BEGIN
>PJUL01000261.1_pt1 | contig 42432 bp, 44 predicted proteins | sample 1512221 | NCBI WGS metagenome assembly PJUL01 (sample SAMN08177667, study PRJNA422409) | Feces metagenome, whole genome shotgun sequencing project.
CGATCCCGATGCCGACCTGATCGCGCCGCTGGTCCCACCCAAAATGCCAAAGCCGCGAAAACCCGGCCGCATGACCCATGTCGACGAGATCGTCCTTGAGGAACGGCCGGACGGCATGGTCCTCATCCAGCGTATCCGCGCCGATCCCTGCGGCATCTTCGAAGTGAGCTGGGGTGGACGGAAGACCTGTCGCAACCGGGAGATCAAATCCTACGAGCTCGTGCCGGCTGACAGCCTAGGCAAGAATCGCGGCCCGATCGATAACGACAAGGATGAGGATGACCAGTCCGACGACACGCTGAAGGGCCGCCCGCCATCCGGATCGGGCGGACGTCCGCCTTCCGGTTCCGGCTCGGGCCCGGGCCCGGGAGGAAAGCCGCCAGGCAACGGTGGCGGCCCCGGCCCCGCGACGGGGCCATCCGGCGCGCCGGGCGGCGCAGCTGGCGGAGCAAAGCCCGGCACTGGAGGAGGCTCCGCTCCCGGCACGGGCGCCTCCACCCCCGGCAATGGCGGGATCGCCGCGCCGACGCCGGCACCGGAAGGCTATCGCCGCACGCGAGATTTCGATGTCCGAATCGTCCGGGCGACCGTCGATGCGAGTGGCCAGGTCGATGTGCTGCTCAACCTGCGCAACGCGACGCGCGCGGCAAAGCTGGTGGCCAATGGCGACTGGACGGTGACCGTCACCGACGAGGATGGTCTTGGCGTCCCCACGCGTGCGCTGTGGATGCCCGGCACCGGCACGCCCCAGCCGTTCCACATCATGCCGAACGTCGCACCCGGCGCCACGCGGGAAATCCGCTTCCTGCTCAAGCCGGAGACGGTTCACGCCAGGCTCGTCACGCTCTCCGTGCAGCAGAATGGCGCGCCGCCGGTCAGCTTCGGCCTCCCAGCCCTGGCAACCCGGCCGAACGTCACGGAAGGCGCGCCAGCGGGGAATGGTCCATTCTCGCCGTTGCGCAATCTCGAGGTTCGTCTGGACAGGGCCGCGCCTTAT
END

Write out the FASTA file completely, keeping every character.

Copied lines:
>PJUL01000261.1_pt1 | contig 42432 bp, 44 predicted proteins | sample 1512221 | NCBI WGS metagenome assembly PJUL01 (sample SAMN08177667, study PRJNA422409) | Feces metagenome, whole genome shotgun sequencing project.
CGATCCCGATGCCGACCTGATCGCGCCGCTGGTCCCACCCAAAATGCCAAAGCCGCGAAAACCCGGCCGCATGACCCATGTCGACGAGATCGTCCTTGAGGAACGGCCGGACGGCATGGTCCTCATCCAGCGTATCCGCGCCGATCCCTGCGGCATCTTCGAAGTGAGCTGGGGTGGACGGAAGACCTGTCGCAACCGGGAGATCAAATCCTACGAGCTCGTGCCGGCTGACAGCCTAGGCAAGAATCGCGGCCCGATCGATAACGACAAGGATGAGGATGACCAGTCCGACGACACGCTGAAGGGCCGCCCGCCATCCGGATCGGGCGGACGTCCGCCTTCCGGTTCCGGCTCGGGCCCGGGCCCGGGAGGAAAGCCGCCAGGCAACGGTGGCGGCCCCGGCCCCGCGACGGGGCCATCCGGCGCGCCGGGCGGCGCAGCTGGCGGAGCAAAGCCCGGCACTGGAGGAGGCTCCGCTCCCGGCACGGGCGCCTCCACCCCCGGCAATGGCGGGATCGCCGCGCCGACGCCGGCACCGGAAGGCTATCGCCGCACGCGAGATTTCGATGTCCGAATCGTCCGGGCGACCGTCGATGCGAGTGGCCAGGTCGATGTGCTGCTCAACCTGCGCAACGCGACGCGCGCGGCAAAGCTGGTGGCCAATGGCGACTGGACGGTGACCGTCACCGACGAGGATGGTCTTGGCGTCCCCACGCGTGCGCTGTGGATGCCCGGCACCGGCACGCCCCAGCCGTTCCACATCATGCCGAACGTCGCACCCGGCGCCACGCGGGAAATCCGCTTCCTGCTCAAGCCGGAGACGGTTCACGCCAGGCTCGTCACGCTCTCCGTGCAGCAGAATGGCGCGCCGCCGGTCAGCTTCGGCCTCCCAGCCCTGGCAACCCGGCCGAACGTCACGGAAGGCGCGCCAGCGGGGAATGGTCCATTCTCGCCGTTGCGCAATCTCGAGGTTCGTCTGGACAGGGCCGCGCCTTAT